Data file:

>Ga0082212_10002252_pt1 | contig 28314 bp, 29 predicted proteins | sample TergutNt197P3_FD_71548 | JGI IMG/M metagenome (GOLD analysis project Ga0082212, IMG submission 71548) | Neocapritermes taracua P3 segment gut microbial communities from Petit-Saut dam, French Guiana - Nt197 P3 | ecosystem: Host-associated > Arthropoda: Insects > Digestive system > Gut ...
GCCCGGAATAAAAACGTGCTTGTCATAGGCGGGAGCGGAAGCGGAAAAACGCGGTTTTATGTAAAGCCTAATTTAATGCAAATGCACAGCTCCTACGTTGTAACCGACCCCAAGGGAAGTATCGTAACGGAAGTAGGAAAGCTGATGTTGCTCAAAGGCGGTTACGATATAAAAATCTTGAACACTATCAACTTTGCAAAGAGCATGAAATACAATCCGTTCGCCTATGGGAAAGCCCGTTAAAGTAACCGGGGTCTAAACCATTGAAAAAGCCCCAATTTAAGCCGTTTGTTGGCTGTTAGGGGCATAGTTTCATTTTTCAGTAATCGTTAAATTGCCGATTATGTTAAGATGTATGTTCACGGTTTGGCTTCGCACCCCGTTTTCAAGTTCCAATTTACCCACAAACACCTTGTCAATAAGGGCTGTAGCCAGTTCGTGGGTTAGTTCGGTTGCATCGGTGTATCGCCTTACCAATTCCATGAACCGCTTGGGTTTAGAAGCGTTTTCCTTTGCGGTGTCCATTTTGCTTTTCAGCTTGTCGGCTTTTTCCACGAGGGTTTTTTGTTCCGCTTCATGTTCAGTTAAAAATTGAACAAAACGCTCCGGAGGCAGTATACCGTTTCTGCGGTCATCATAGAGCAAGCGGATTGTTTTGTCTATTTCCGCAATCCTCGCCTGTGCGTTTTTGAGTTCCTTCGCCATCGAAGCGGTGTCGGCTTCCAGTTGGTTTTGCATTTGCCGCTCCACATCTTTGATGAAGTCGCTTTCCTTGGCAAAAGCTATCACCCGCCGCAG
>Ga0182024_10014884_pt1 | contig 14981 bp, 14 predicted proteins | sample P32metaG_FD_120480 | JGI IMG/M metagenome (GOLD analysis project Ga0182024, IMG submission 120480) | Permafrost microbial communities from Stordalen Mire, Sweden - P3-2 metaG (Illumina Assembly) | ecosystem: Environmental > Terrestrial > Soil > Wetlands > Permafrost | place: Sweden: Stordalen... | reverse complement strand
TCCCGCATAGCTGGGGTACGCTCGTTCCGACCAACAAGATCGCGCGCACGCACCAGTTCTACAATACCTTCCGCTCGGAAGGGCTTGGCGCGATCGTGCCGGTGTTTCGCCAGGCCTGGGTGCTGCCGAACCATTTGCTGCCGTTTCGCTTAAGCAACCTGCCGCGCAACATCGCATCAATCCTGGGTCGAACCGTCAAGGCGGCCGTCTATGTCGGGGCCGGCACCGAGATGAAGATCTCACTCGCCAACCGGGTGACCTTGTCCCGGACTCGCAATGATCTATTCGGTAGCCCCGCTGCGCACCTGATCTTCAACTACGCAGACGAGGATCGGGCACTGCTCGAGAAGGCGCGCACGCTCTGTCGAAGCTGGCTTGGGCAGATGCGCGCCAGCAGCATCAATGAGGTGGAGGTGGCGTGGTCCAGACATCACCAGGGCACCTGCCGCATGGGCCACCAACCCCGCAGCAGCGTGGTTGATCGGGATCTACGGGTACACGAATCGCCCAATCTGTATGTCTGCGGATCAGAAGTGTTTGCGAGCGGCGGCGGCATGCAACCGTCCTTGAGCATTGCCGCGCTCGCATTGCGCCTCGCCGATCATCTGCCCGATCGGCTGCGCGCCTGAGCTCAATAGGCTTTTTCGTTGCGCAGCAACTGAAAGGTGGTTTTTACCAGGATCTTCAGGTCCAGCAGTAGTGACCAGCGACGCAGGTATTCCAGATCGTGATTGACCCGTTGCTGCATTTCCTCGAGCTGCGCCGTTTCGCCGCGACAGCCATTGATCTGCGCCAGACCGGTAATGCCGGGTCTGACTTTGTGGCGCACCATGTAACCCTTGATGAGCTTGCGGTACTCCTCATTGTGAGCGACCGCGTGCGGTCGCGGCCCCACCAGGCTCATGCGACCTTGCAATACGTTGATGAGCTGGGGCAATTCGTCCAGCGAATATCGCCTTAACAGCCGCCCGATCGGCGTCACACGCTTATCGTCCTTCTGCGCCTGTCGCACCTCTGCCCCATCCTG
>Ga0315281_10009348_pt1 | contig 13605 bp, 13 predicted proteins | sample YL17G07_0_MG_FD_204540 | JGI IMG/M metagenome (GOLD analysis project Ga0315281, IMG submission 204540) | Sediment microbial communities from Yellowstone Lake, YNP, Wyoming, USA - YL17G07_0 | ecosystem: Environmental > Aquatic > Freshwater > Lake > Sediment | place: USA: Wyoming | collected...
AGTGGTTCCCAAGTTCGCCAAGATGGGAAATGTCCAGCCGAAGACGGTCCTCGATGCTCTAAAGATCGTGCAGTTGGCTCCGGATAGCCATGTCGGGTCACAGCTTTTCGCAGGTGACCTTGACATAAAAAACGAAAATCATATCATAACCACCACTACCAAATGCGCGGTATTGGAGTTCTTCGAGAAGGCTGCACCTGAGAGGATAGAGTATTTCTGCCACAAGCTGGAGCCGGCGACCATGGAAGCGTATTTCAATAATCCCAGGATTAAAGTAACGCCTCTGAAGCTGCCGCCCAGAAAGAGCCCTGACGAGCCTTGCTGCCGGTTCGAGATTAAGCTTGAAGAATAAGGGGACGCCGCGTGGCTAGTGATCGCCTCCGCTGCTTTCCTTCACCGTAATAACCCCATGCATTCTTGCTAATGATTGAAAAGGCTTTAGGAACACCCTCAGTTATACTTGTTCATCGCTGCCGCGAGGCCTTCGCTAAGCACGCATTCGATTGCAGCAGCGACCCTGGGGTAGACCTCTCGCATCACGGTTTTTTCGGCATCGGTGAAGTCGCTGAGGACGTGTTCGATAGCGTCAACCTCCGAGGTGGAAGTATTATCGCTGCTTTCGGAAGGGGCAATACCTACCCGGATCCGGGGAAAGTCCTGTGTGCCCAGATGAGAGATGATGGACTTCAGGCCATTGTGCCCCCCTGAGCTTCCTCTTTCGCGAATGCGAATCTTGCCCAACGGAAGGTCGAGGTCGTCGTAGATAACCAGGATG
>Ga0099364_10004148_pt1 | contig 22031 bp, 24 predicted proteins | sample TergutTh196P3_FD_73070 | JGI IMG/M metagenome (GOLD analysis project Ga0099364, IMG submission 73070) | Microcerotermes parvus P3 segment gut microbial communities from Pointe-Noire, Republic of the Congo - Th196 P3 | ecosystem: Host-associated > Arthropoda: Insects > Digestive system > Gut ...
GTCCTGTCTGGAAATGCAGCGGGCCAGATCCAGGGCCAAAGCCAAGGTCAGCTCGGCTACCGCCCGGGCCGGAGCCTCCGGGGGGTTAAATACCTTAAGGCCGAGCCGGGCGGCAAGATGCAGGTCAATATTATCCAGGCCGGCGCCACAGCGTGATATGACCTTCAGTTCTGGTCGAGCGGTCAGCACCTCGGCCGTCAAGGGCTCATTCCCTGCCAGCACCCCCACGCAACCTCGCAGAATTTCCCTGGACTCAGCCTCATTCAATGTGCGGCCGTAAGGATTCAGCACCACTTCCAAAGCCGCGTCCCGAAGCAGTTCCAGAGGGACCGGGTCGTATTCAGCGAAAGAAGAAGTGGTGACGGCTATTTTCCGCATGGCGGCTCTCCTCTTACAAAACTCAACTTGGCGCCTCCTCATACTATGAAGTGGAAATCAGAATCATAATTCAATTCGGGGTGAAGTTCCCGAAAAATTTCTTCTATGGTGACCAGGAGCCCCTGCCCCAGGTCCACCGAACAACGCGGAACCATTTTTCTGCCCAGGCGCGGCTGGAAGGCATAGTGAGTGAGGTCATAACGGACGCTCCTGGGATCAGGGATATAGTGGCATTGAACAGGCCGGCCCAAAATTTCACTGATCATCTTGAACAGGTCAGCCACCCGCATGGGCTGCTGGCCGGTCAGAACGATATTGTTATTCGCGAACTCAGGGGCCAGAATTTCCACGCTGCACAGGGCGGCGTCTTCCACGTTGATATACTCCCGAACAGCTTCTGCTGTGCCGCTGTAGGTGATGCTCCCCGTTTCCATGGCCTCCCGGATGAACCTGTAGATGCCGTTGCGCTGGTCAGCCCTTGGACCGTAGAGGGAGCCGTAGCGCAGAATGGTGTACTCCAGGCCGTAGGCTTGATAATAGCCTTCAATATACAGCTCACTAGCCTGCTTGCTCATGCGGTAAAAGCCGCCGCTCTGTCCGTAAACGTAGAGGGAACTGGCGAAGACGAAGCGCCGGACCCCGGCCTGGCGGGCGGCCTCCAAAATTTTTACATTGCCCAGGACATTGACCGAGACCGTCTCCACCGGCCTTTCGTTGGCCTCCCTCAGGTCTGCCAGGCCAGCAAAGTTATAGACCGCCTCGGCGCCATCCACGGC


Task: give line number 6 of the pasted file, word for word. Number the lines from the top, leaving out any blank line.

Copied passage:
AGTGGTTCCCAAGTTCGCCAAGATGGGAAATGTCCAGCCGAAGACGGTCCTCGATGCTCTAAAGATCGTGCAGTTGGCTCCGGATAGCCATGTCGGGTCACAGCTTTTCGCAGGTGACCTTGACATAAAAAACGAAAATCATATCATAACCACCACTACCAAATGCGCGGTATTGGAGTTCTTCGAGAAGGCTGCACCTGAGAGGATAGAGTATTTCTGCCACAAGCTGGAGCCGGCGACCATGGAAGCGTATTTCAATAATCCCAGGATTAAAGTAACGCCTCTGAAGCTGCCGCCCAGAAAGAGCCCTGACGAGCCTTGCTGCCGGTTCGAGATTAAGCTTGAAGAATAAGGGGACGCCGCGTGGCTAGTGATCGCCTCCGCTGCTTTCCTTCACCGTAATAACCCCATGCATTCTTGCTAATGATTGAAAAGGCTTTAGGAACACCCTCAGTTATACTTGTTCATCGCTGCCGCGAGGCCTTCGCTAAGCACGCATTCGATTGCAGCAGCGACCCTGGGGTAGACCTCTCGCATCACGGTTTTTTCGGCATCGGTGAAGTCGCTGAGGACGTGTTCGATAGCGTCAACCTCCGAGGTGGAAGTATTATCGCTGCTTTCGGAAGGGGCAATACCTACCCGGATCCGGGGAAAGTCCTGTGTGCCCAGATGAGAGATGATGGACTTCAGGCCATTGTGCCCCCCTGAGCTTCCTCTTTCGCGAATGCGAATCTTGCCCAACGGAAGGTCGAGGTCGTCGTAGATAACCAGGATG